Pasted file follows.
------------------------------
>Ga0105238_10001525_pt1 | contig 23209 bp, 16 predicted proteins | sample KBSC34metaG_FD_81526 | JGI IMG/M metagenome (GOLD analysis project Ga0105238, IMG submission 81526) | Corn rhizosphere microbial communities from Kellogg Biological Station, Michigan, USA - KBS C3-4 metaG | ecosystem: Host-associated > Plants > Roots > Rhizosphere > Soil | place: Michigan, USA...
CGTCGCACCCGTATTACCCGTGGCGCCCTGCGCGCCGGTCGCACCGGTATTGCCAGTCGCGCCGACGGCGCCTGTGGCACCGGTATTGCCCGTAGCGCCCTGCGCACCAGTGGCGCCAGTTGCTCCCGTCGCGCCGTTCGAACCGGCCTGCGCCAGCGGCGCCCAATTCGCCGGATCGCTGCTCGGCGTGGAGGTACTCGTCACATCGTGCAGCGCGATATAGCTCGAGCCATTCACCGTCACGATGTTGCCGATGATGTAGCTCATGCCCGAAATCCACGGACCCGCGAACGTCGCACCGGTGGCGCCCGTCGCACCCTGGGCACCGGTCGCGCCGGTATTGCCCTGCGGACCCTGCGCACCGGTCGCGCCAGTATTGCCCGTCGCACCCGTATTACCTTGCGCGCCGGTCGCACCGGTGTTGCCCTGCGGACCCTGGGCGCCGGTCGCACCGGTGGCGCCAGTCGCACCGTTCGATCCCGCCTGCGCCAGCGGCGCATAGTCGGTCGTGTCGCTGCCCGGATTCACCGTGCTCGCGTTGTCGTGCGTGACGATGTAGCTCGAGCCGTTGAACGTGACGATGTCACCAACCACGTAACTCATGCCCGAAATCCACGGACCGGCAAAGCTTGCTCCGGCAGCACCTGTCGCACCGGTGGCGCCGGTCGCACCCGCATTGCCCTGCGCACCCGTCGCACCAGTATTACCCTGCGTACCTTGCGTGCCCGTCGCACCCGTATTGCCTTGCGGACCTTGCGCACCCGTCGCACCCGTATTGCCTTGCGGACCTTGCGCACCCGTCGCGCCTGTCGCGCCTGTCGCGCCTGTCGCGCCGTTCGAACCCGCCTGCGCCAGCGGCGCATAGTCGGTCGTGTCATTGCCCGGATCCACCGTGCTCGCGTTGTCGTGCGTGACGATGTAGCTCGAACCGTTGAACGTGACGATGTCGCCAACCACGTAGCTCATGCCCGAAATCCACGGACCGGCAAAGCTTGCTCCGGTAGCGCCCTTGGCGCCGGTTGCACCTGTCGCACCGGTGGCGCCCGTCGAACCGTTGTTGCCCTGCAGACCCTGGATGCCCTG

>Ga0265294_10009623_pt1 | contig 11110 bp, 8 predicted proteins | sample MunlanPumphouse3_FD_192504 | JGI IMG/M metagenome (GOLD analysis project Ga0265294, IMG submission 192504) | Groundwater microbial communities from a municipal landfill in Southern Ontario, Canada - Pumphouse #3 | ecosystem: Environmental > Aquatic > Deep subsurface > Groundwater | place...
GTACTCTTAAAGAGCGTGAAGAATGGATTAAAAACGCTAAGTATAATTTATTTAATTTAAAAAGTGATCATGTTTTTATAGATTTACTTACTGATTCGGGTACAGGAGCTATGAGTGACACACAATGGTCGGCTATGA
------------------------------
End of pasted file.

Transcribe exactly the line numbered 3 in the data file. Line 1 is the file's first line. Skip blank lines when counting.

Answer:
>Ga0265294_10009623_pt1 | contig 11110 bp, 8 predicted proteins | sample MunlanPumphouse3_FD_192504 | JGI IMG/M metagenome (GOLD analysis project Ga0265294, IMG submission 192504) | Groundwater microbial communities from a municipal landfill in Southern Ontario, Canada - Pumphouse #3 | ecosystem: Environmental > Aquatic > Deep subsurface > Groundwater | place...